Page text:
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The Case for Taking on Debt

Avoiding debt or managing existing debt is generally good advice, but it’s also a recipe for missed opportunities and a life of adequacy and not abundance.

Piggy Bank

Most typical investing advice that investors receive is not far off from the coursework of a high school personal finance class that my daughter once took.

Save money. Pay off debt. Invest in stocks over a lifetime.

Generally good advice for the broad public but it does raise a question for me. Namely, is that advice also a prescription for a narrow life of small victories rather than an abundant life?

Yes, you can scrimp and save for your entire life and hold a portfolio from the minute you start working and saving to the moment you retire. With a little luck, that may turn into a very nice nest egg.

At the same time, where’s the adventure in that?

And while some may say that a debt-free life is a low-stress life, I can’t think of anything more stressful for anyone than to have a low ceiling on ambition and achievement.

In short, looking back, what I dearly wish I had realized three decades ago, is that there is a powerful and positive connection between how you invest, manage debt and cash, and wealth.

Let’s start with debt. In many circles, it is the source of all that is evil in the world.

But think about it for a moment. Has anything great ever been accomplished without debt? No question – debt is the foundation of capitalism and the source of great wealth.

Donald Trump would be a Brooklyn clerk without debt. The railroads would never have been built nor the Erie Canal or the Hoover Dam. America would never have won World War II. America’s great corporations would have stayed small businesses if they survived at all. Very few baby boomers would have ever owned a home. America would be but a shadow of itself.

Now I might add that the current trend in U.S. government spending and the ongoing struggle to manage debt is alarming. The national debt has gone from about 30% of GDP in 2000 to about 100% of GDP in 2022. This must change because as they say, “the chickens will come home to roost” eventually.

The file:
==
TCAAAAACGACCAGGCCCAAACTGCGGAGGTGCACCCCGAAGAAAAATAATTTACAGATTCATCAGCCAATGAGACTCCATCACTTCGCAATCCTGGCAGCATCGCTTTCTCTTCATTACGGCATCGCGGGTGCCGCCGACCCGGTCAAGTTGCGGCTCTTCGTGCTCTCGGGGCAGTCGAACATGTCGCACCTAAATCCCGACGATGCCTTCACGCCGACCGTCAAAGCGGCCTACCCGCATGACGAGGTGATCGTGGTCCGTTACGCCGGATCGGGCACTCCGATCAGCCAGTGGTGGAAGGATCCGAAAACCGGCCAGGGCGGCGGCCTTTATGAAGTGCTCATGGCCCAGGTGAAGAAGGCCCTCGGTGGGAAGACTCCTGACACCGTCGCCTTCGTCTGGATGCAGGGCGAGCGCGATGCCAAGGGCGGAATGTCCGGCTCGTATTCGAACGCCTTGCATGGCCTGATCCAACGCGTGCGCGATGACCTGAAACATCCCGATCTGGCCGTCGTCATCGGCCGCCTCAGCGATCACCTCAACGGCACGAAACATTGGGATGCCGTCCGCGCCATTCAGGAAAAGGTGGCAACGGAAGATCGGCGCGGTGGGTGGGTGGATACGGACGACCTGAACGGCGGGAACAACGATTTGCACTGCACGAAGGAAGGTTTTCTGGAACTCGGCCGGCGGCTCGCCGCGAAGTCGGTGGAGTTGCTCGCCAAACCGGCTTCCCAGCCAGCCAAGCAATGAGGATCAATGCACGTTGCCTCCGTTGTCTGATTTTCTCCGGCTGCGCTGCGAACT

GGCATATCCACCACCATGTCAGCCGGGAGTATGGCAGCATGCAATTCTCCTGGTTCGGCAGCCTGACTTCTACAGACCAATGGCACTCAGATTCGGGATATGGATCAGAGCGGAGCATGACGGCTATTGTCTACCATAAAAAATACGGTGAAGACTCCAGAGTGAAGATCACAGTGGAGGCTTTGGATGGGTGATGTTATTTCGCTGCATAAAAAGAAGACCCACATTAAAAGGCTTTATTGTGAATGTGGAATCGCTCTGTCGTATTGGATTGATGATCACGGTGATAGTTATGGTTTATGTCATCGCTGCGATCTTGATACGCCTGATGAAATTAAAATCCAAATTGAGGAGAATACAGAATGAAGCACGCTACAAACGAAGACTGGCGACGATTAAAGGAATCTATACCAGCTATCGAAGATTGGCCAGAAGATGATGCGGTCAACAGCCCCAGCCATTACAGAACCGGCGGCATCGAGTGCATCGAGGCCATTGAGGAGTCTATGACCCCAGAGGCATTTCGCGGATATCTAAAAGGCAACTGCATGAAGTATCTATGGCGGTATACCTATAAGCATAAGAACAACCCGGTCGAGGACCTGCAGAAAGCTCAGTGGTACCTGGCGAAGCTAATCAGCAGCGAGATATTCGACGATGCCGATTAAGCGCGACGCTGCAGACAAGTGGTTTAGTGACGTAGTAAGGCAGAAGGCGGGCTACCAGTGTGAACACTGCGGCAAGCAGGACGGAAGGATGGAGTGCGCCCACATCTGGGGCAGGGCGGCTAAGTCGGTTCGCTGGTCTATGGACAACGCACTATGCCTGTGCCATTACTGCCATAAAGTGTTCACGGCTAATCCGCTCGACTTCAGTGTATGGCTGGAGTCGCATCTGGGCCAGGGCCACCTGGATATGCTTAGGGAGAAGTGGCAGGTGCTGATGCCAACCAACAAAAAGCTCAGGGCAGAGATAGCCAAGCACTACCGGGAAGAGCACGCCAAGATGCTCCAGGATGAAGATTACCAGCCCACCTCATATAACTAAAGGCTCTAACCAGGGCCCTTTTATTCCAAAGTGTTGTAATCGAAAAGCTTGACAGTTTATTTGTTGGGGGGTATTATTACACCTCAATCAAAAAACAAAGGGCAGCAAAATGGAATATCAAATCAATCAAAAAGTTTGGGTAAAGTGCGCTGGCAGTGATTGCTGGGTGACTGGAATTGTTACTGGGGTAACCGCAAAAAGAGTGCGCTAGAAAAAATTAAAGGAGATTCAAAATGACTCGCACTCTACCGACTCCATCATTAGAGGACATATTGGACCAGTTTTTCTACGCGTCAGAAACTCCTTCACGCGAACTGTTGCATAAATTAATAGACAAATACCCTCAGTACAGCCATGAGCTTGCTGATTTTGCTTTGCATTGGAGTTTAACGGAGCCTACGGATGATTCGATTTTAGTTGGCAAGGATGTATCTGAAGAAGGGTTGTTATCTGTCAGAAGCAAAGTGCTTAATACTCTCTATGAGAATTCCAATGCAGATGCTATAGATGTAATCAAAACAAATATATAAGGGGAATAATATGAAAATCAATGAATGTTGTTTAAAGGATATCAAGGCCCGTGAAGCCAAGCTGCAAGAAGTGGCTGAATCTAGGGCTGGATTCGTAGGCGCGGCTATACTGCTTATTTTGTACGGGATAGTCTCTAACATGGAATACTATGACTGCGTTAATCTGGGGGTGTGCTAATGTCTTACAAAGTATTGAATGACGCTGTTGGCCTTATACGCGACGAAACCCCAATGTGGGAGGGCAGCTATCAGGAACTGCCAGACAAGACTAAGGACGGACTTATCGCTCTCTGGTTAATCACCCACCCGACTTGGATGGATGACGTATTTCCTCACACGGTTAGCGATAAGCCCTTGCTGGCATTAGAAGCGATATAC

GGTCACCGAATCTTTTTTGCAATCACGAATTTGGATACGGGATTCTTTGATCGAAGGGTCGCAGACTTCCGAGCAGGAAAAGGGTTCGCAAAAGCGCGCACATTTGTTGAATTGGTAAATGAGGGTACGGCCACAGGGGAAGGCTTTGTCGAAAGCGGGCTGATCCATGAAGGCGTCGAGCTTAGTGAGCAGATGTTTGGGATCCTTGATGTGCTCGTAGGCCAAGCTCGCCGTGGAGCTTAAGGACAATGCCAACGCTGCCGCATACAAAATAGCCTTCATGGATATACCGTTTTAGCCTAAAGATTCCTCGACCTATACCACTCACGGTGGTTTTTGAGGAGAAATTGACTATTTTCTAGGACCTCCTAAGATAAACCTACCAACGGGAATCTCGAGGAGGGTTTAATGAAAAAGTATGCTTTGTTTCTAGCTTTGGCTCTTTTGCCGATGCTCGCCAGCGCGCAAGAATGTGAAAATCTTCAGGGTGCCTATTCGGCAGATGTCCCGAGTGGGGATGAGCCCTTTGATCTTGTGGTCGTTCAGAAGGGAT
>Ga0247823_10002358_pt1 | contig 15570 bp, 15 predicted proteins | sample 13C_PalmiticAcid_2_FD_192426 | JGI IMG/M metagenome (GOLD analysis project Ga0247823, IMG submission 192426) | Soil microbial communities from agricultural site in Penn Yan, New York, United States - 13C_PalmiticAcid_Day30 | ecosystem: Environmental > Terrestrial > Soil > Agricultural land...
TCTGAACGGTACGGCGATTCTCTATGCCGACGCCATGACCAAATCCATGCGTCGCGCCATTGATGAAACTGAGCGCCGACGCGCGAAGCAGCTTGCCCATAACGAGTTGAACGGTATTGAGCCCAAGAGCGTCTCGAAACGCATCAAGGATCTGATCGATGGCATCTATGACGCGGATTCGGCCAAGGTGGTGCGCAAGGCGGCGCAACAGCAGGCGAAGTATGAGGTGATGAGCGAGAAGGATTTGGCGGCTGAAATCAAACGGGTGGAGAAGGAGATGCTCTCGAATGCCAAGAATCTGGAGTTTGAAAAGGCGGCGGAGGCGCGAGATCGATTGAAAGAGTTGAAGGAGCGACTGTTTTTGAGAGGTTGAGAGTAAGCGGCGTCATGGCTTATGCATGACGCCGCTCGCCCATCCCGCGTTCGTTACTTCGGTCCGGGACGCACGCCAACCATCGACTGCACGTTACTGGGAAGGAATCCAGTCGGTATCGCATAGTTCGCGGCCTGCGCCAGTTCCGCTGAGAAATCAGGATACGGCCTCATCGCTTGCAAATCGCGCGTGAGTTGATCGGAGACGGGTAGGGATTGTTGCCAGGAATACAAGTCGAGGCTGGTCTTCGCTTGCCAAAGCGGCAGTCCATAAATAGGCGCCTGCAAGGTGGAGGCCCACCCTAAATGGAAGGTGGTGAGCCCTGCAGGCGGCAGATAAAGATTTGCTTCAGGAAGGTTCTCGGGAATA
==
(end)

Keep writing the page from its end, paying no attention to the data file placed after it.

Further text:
So, I’m not advocating being reckless or betting the farm on a risky venture. One needs to be intelligent and think things through. The current high interest rates have to be taken into consideration. It’s almost always better to set up a corporation and borrow rather than take out personal loans. But if you have access to debt at reasonable rates for a home, a great value investment, or a solid business plan, I say get as much as you can get.

This leads to cash. You can of course earn cash through work or income, through selling an asset, or you can borrow it. It doesn’t really matter if you have it.

Cash is obviously very useful – especially if you want to buy something or invest in something. Cash gives you options, flexibility, mobility, and perhaps most importantly, peace of mind and patience.

And aren’t these the very characteristics of the world’s greatest investors and businessmen? What separates the tycoons from the grey flannel suits?

For example, most investors think they can handle market volatility pretty well, but the data shows they tend to be panic sellers. In essence, they are raising cash when they should be investing it.

If these investors would have had the foresight to have an ample cash position in hand, perhaps they wouldn’t panic but would be calmly scooping up blue-chip bargains like JPMorgan Chase (JPM) or Johnson & Johnson (JNJ), down sharply so far in 2022.

It is important to keep in mind that all great investors have been value investors, which is the best reason on earth that you should keep liquid, so you are ready to pounce.

As Howard Marks of Oaktree put it; “investors face not one but two major risks: the risk of losing money and the risk of missing opportunities.”

Warren Buffett puts it differently, “…when great stocks are on sale, you need to back up the truck of cash rather than use a thimble.”

We all have experienced the frustration of finding a great investment opportunity but not having the capital to take advantage of it. If only I had a million dollars, we say to ourselves.

Capitalism is connecting capital with opportunity. Those that have access to cash and, more importantly, the willingness to borrow cash after careful analysis based on the best intelligence, capture the opportunity and seize the day.

This is the way it is, and this is the way it will always be.

Carl Delfeld is your guide to growth trends and bull markets around the world. His Cabot Explorer will show you the vast profit potential of investing in emerging economies as well as other world stock markets.